[10] The only other witness relevant to the merits of the case was Lenford Greasly, a consulting engineer instructed on behalf of the pursuer. His main report on the matter is production 6/39. He had inspected the lorry and the place where the accident occurred. Given the configuration of the roadway he thought it likely that the doors would have been leaning away from the pursuer. He explained that he considered that there were three possibilities as to how the accident may have occurred, namely

"(a) The forks of the FLT dislodged the doors on the passenger side of the pursuer's lorry as the driver of the FLT tried to lift/remove the load of doors from the driver's side of the truck.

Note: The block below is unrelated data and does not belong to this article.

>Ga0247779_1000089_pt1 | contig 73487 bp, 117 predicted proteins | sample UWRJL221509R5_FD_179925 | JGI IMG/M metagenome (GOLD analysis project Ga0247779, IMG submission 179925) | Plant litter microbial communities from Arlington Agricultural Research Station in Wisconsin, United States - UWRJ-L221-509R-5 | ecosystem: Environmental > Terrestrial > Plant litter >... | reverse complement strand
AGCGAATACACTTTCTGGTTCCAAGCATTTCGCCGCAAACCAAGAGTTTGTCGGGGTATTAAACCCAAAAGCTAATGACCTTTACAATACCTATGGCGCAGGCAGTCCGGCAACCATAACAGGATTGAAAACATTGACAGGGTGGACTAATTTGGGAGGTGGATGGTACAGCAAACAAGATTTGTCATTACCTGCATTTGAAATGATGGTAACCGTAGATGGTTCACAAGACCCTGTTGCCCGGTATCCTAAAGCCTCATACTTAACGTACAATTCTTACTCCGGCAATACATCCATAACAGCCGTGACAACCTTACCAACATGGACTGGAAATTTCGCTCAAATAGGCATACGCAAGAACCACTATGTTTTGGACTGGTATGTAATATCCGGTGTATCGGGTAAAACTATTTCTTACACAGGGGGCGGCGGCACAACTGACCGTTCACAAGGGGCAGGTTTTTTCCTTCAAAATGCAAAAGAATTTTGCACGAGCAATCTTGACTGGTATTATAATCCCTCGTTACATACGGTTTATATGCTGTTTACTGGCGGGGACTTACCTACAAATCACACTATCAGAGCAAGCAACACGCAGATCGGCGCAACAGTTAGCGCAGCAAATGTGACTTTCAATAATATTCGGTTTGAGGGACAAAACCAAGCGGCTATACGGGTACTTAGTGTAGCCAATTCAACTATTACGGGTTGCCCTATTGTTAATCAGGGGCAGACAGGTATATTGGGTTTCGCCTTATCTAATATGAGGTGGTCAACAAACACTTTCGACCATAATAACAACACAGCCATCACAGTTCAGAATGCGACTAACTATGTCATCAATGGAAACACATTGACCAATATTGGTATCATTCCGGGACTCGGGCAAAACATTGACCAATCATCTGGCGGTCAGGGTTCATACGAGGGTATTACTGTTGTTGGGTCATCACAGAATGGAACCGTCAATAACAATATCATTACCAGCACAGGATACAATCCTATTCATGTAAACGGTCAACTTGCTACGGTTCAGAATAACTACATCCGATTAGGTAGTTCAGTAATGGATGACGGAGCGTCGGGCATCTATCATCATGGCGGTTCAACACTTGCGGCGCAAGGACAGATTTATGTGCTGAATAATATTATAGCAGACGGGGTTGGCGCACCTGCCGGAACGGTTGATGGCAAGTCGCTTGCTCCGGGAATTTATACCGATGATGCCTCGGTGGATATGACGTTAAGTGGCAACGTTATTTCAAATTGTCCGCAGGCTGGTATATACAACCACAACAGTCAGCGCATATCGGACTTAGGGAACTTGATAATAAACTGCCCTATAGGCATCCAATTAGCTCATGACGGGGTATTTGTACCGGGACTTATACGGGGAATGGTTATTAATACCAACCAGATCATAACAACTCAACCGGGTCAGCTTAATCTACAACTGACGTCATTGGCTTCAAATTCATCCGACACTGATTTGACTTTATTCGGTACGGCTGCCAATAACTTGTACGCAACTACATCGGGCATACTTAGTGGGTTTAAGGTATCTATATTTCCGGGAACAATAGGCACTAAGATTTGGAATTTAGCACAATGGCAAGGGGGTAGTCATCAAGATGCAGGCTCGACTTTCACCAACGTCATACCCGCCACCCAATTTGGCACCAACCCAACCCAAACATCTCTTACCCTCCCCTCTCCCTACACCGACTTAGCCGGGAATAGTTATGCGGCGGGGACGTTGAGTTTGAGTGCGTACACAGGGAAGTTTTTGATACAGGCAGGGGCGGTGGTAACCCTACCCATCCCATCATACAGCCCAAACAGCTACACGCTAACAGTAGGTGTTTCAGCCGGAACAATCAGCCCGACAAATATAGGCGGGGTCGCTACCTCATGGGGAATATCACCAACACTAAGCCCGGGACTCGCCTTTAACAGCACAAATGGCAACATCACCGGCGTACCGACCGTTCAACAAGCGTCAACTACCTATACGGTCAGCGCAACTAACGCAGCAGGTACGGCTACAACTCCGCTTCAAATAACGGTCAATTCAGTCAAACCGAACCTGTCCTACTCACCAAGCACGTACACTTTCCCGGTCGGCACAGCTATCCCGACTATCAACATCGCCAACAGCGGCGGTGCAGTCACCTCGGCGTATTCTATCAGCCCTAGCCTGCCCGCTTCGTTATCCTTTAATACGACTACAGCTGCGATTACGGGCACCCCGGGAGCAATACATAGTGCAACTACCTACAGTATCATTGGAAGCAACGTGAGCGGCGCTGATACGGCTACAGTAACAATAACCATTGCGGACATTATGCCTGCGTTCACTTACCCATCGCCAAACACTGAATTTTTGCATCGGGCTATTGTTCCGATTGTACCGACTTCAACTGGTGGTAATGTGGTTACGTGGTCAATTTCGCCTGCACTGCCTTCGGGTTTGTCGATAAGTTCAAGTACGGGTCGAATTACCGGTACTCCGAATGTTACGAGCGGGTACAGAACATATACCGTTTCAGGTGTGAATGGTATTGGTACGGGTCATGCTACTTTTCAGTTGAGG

(b) In manoeuvring the FLT into position to lift the doors off the driver's side of the truck, the doors on the passenger side were dislodged by being pushed off.

(c) The doors were badly loaded/came loose in transit and, by virtue of material displacement, simply fell off the pursuer's lorry as soon as he undid the tensioner."

[11] In his conclusions Mr Greasly stated: